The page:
Eden: The mundane slowly morphs into the horrific

Eden by Cullen Bunn (writer), Dalibor Talajic (artist), Valentina Briski (colorist), & Marshall Dillon (letter)

Eden by Cullen BunnEden by Cullen Bunn and Dalibor Talajic is a fun, suspenseful comic book with a surprising, disturbing ending. Bunn quickly introduces the main characters and plot in the first four pages of this one-shot: Niles is a tattooist who has been mourning the loss of his wife and young child for a long time, we are led to believe, because when a beautiful and mysterious woman walks in, Niles’s friends and colleagues immediately start trying to set them up, showing that they believe Niles has been in mourning for too long of a time. The artist adds a serious touch to show Niles’s mourning: The names of Niles’s wife and child are tattooed across his arm.

The premise is that this mysterious woman comes in regularly without any tattoos, gets a new tattoo, and then comes back again without any tattoos. Niles is curious and wants to find out her secret. What he decides to do with that information causes the conflict that interrupts what had been on the way to becoming a serious, ideal romantic relationship. But Bunn finds a way to completely surprise the reader after what seems like a setup with a fairly generic man-meets-woman plot. But the plot quickly shifts and gets more and more interesting and disturbing as the story progresses. I can’t say any more without giving spoilers, but it’s really surprising what happens. But it is horror, and the reader should expect that from Bunn, a Stephen King of Comics in many ways (though not all of his comics have been horror. Nor have all of King’s books been horror.).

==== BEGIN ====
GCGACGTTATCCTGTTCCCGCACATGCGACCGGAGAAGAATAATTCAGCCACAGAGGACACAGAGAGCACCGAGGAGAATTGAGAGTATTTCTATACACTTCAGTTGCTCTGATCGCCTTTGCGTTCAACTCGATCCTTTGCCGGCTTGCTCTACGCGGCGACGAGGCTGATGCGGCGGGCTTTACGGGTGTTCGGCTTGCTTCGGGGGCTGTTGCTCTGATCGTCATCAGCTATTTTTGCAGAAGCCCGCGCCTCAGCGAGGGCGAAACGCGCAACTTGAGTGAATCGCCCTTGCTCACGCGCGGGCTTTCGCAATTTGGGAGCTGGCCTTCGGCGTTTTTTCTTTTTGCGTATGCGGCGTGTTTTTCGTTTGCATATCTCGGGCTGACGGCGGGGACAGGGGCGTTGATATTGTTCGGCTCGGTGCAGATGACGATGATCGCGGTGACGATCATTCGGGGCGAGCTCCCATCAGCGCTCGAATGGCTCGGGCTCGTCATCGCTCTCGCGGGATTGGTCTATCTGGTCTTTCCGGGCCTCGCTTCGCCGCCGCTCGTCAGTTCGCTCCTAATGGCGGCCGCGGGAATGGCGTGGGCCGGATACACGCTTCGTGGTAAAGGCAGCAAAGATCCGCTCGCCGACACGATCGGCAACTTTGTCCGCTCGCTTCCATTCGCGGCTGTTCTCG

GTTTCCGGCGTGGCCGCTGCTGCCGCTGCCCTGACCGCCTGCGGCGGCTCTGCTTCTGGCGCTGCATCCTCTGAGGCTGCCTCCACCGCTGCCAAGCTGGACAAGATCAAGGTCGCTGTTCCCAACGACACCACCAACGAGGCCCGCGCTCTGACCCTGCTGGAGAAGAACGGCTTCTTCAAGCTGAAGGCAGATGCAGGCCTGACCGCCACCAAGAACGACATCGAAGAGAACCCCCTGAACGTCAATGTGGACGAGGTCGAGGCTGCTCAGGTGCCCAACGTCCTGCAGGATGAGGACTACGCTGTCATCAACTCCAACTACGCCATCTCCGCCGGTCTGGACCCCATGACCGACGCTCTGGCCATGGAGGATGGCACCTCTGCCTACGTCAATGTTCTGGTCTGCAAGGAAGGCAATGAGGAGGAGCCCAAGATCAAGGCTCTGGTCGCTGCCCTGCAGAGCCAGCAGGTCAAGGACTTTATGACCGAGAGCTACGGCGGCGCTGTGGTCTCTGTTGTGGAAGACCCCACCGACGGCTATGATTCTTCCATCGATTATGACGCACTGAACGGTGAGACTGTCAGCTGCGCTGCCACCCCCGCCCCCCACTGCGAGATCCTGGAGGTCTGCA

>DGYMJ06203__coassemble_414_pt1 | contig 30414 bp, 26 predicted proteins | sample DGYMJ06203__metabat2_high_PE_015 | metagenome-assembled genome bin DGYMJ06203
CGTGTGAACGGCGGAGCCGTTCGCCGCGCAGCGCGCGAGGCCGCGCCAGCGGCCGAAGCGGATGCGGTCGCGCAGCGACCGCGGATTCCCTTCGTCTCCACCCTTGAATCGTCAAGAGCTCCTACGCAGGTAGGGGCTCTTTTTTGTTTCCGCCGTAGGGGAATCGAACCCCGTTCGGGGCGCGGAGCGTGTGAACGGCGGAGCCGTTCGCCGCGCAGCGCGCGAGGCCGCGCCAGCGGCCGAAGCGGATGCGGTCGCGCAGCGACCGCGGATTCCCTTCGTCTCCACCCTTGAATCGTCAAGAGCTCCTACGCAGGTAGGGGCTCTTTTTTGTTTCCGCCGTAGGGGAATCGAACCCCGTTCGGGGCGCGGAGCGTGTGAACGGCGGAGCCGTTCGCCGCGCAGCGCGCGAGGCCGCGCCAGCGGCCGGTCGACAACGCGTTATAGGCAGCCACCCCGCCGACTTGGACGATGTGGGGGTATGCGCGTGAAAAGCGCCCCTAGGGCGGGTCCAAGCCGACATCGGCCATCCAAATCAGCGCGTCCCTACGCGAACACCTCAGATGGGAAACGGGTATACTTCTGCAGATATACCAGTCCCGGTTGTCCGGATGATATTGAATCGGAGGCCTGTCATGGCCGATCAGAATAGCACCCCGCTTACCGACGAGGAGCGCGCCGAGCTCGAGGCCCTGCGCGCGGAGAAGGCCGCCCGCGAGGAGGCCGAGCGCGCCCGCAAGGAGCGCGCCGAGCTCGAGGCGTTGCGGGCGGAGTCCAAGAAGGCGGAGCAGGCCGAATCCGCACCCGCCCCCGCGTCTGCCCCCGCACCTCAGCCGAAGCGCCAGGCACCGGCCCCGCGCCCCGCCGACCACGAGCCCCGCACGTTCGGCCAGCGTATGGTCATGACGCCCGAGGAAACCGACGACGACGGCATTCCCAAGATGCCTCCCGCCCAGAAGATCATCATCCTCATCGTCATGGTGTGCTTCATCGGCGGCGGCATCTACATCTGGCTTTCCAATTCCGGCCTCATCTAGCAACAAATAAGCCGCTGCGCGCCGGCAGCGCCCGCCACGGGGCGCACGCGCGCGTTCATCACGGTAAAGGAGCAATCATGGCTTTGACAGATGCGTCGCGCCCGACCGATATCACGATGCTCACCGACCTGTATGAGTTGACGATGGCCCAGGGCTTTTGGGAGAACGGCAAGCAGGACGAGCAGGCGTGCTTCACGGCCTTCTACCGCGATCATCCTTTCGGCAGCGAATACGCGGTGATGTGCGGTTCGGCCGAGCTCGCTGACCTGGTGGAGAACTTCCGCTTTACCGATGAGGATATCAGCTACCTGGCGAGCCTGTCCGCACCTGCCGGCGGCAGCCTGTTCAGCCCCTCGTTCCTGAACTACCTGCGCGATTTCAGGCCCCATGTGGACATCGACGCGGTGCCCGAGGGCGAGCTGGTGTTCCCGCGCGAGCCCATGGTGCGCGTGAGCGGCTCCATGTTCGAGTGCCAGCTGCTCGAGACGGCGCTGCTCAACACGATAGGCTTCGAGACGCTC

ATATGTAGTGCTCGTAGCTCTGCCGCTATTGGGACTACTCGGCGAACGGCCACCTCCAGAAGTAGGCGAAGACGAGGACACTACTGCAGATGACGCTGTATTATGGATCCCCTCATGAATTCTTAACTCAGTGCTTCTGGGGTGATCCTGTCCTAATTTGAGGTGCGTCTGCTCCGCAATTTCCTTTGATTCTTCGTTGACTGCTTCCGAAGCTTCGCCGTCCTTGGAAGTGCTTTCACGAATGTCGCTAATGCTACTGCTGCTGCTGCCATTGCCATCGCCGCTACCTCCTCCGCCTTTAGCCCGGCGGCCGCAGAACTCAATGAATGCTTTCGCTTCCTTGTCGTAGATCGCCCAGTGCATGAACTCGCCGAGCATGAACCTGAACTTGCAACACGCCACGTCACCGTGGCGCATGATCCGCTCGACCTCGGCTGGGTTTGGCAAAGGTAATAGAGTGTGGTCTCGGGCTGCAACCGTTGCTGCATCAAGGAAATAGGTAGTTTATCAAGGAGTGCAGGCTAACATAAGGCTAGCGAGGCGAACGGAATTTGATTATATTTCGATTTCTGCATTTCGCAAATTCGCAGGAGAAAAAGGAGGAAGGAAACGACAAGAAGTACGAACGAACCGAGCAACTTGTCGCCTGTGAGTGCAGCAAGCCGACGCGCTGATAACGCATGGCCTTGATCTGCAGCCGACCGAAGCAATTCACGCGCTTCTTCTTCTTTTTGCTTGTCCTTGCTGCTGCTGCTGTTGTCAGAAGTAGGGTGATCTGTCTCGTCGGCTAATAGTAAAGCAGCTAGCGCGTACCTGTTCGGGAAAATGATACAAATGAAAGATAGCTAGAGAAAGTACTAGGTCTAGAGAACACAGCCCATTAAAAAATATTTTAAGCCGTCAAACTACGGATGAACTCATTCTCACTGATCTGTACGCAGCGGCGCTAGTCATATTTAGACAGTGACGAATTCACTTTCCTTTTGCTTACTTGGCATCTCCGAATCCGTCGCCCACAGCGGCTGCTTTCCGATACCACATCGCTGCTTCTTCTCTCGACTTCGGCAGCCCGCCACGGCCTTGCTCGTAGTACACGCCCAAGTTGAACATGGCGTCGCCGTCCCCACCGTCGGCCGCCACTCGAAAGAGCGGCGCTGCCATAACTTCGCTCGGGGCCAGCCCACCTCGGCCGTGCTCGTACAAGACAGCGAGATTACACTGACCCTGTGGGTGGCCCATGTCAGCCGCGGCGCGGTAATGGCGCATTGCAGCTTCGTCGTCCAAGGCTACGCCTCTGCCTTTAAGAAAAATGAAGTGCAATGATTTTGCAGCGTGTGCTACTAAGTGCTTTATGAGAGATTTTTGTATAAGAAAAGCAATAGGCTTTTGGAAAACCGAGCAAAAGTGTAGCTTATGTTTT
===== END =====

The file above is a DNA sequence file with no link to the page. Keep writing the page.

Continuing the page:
The artwork is quite good. It represents well the realistic and the horrific, essential qualities of this comic. Panel layout is also creative, often times including a larger borderless picture broken up with smaller inset panels. The style fits well the story and is able to show the mundane very convincingly before veering off into different possibilities that I cannot reveal. There’s not much more to add to the review of a forty-eight page one-shot. If you’re a fan of one-shots and horror, I highly recommend Eden. Bunn never disappoints.


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BRAD HAWLEY, who's been with us since April 2012, earned his PhD in English from the University of Oregon with areas of specialty in the ethics of literature and rhetoric. Since 1993, he has taught courses on The Beat Generation, 20th-Century Poetry, 20th-Century British Novel, Introduction to Literature, Shakespeare, and Public Speaking, as well as various survey courses in British, American, and World Literature. He currently teaches Crime Fiction, Comics, and academic writing at Oxford College of Emory University where his wife, Dr. Adriane Ivey, also teaches English. They live with their two young children outside of Atlanta, Georgia. Read Brad's series on HOW TO READ COMICS.

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